Jesus was not intimidated by threats from Herod or his vixen of a wife. He sent a message to his enemies to the effect that:

(1) He had work to do and he would complete it. No-one would stop him achieving his goal.

(2) His healing ministry was nearly over and shortly his mission would be complete.

(3) His purpose would be fulfilled in Jerusalem. This was the fitting place. The City of God had a long history of rejecting God's spokesmen. "Surely no prophet can die outside Jerusalem," was a bitter irony.


None can thwart the purposes of God. Men might plot, fulminate, threaten, traduce and persecute but the Spirit is not quenched, the gospel loses none of its power and the church prevails.

            God is working His purpose out,
            As year succeeds to year:
            God is working His purpose out,
            And the time is drawing near:
            Nearer and nearer draws the time,
            The time that shall surely be
            When the earth shall be filled
            With the glory of God,
            As the waters cover the sea.

(E) Compassion.

G.B. Caird, in his Penguin New Testament Commentary on Luke, recognises that verses 34 and 35 pose a problem. It is much more appropriate for God to speak the words than Jesus.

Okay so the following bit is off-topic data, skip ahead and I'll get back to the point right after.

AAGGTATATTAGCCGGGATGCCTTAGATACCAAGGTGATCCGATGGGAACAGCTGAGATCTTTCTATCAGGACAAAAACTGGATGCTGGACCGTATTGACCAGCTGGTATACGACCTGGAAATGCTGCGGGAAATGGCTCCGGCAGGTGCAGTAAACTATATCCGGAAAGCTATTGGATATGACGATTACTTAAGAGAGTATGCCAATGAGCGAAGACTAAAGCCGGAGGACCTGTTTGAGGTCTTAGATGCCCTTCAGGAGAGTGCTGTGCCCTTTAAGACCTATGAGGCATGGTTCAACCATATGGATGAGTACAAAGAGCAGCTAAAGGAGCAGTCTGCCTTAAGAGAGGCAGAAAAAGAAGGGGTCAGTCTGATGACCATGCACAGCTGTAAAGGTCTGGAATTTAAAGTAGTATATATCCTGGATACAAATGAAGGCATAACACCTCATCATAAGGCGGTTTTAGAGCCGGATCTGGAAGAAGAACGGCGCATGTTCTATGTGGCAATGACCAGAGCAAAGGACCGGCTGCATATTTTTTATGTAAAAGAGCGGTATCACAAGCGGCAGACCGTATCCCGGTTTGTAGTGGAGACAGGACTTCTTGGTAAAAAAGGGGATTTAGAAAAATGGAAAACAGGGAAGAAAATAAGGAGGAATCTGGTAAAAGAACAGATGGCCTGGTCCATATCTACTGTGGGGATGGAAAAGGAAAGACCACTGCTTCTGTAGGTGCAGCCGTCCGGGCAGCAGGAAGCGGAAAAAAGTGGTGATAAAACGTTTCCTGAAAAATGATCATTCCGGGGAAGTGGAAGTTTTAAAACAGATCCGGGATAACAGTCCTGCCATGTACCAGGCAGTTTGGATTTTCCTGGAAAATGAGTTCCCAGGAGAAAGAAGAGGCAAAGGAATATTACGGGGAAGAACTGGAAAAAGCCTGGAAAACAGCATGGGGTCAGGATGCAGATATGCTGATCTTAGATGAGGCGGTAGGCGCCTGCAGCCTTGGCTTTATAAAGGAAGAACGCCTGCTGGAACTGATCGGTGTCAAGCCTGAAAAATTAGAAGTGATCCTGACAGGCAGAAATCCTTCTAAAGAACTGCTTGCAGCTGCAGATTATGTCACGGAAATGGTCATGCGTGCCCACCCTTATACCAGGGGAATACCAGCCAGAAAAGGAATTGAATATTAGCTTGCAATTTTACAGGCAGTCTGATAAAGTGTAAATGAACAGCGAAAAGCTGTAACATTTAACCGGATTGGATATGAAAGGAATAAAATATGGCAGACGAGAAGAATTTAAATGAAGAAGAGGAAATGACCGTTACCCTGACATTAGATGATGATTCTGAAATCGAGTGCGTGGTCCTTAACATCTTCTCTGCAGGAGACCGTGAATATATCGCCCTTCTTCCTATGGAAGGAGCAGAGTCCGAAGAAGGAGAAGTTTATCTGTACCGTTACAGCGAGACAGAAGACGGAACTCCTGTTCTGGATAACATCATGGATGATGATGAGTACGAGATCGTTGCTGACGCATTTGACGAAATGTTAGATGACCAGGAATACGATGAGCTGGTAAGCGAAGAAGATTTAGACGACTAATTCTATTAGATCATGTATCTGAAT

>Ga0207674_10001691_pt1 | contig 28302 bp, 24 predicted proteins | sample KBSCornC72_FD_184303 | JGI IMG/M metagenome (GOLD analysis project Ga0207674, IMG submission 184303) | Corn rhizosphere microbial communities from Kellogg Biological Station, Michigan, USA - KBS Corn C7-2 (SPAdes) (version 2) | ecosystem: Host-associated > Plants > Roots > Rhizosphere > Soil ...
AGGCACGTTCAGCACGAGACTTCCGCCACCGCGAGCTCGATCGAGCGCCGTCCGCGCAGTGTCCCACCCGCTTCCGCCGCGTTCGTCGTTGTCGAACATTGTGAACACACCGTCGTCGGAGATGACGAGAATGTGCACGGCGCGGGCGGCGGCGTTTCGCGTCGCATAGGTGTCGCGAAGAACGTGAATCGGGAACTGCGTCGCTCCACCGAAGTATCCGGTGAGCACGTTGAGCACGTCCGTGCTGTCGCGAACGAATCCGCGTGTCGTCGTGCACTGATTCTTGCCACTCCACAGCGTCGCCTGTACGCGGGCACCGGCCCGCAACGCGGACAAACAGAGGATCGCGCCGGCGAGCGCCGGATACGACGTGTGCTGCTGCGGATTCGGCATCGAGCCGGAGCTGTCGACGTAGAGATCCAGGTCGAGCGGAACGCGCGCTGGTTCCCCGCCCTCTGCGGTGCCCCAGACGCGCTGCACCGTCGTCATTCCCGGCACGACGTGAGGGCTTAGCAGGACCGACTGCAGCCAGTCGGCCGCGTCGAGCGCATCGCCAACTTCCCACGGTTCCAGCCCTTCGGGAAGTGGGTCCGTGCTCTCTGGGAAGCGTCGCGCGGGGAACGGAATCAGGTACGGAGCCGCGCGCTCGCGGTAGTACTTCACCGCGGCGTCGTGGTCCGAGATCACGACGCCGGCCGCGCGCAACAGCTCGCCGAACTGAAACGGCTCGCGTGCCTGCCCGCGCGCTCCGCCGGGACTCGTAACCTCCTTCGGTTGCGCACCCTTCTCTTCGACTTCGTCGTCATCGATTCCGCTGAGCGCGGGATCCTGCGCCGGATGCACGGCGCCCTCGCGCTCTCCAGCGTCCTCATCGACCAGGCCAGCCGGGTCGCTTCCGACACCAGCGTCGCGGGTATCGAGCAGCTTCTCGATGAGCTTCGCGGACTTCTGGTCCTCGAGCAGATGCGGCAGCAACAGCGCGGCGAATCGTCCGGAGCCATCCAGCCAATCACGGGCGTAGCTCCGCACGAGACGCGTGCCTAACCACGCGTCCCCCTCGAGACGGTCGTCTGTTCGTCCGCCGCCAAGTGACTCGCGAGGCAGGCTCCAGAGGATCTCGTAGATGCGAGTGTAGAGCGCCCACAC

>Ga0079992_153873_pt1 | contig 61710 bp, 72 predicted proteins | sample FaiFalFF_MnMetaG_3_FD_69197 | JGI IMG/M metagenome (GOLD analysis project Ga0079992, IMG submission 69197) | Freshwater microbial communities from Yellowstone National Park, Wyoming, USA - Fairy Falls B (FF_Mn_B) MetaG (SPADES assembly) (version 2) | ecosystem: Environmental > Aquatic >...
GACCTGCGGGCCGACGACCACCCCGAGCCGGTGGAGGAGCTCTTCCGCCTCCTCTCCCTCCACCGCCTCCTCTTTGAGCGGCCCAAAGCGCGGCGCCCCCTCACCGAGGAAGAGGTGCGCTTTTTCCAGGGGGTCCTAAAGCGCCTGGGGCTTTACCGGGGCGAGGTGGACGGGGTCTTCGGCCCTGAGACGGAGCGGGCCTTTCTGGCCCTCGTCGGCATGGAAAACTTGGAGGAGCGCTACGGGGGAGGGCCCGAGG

"O Jerusalem, Jerusalem, you who kill the prophets and stone those sent to you, how often I have longed to gather your children together, as a hen gathers her chicks under her wings but you were not willing." v34.

Jesus knew the heart of God and makes this statement on behalf of his Father - but so keenly does he identify with God in the matter that he doesn't distinguish between himself and the Father in the sentiment expressed.

The lovely image of a mother hen gathering up her chicks and sheltering them under her wings in time of danger illustrates:

(1) God's love for and commitment to Israel. It is a love expressed poignantly and powerfully in Is49v15and16: "Can a mother forget the baby at her breast and have no compassion on the child she has borne? Though she may forget, I will not forget you! See, I have engraved you on the palms of my hands."

(2) God's desire to help his people in time of danger and difficulty. This is something the eight Levites referred to as they reviewed Israel's history after Nehemiah had rebuilt the wall of Jerusalem: "In their hunger you gave them bread from heaven and in their thirst you brought them water from the rock; you told them to go in and take possession of the land you had sworn with uplifted hand to give them." Neh9v15.

(3) God's willingness to restore his wayward people if only they will repent. Hosea wrote: Return, O Israel, to the LORD your God. Your sins have been your downfall! Take words with you and return to the LORD. ....... . Then God will say: "I will heal their waywardness and love them freely, for my anger has turned away from them. I will be like the dew to Israel; he will blossom like a lily." See Hos14v1to8

The triune God is deeply committed to all true believers in Jesus:

(1) Our loving heavenly father will provide for us. Paul wrote: If God be for us, who can be against us? He who did not spare his own Son, but gave him up for us all - how will he not also, along with him, graciously give us all things. Rom8v31to32. See exposition on the Lord's Prayer.